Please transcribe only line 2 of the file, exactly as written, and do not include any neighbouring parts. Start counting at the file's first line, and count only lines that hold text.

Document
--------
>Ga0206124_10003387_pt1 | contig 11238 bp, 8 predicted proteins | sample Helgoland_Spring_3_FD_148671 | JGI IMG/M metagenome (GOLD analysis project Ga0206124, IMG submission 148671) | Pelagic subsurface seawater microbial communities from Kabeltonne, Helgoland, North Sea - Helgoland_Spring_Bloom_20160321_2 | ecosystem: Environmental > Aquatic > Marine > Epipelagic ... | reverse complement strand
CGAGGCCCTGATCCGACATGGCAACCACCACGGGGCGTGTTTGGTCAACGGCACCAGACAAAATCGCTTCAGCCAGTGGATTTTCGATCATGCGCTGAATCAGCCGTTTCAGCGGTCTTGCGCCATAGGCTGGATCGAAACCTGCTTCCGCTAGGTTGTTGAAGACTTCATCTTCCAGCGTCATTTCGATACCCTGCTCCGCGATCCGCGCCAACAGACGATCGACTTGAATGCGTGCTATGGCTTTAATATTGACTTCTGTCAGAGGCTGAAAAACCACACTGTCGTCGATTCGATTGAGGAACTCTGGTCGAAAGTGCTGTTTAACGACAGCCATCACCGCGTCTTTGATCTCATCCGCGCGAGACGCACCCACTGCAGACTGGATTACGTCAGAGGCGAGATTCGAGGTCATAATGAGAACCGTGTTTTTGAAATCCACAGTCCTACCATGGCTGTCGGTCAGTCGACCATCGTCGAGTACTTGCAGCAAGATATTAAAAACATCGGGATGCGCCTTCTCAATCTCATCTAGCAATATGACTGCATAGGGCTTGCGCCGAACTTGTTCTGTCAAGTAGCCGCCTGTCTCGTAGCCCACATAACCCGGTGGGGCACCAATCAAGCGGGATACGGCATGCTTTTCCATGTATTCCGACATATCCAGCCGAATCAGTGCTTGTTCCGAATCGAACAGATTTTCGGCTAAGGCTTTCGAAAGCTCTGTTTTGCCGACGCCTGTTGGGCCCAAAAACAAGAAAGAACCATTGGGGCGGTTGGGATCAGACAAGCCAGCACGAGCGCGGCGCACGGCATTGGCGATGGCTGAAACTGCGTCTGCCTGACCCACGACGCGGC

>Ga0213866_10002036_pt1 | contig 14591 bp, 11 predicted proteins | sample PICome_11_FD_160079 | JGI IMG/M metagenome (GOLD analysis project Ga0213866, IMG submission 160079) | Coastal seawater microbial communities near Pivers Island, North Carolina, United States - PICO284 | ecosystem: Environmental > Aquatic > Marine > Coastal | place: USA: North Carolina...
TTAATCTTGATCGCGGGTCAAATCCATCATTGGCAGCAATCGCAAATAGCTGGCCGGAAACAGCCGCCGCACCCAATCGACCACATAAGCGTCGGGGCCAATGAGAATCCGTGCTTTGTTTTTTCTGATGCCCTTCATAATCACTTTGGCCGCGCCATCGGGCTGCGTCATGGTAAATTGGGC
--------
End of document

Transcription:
CGAGGCCCTGATCCGACATGGCAACCACCACGGGGCGTGTTTGGTCAACGGCACCAGACAAAATCGCTTCAGCCAGTGGATTTTCGATCATGCGCTGAATCAGCCGTTTCAGCGGTCTTGCGCCATAGGCTGGATCGAAACCTGCTTCCGCTAGGTTGTTGAAGACTTCATCTTCCAGCGTCATTTCGATACCCTGCTCCGCGATCCGCGCCAACAGACGATCGACTTGAATGCGTGCTATGGCTTTAATATTGACTTCTGTCAGAGGCTGAAAAACCACACTGTCGTCGATTCGATTGAGGAACTCTGGTCGAAAGTGCTGTTTAACGACAGCCATCACCGCGTCTTTGATCTCATCCGCGCGAGACGCACCCACTGCAGACTGGATTACGTCAGAGGCGAGATTCGAGGTCATAATGAGAACCGTGTTTTTGAAATCCACAGTCCTACCATGGCTGTCGGTCAGTCGACCATCGTCGAGTACTTGCAGCAAGATATTAAAAACATCGGGATGCGCCTTCTCAATCTCATCTAGCAATATGACTGCATAGGGCTTGCGCCGAACTTGTTCTGTCAAGTAGCCGCCTGTCTCGTAGCCCACATAACCCGGTGGGGCACCAATCAAGCGGGATACGGCATGCTTTTCCATGTATTCCGACATATCCAGCCGAATCAGTGCTTGTTCCGAATCGAACAGATTTTCGGCTAAGGCTTTCGAAAGCTCTGTTTTGCCGACGCCTGTTGGGCCCAAAAACAAGAAAGAACCATTGGGGCGGTTGGGATCAGACAAGCCAGCACGAGCGCGGCGCACGGCATTGGCGATGGCTGAAACTGCGTCTGCCTGACCCACGACGCGGC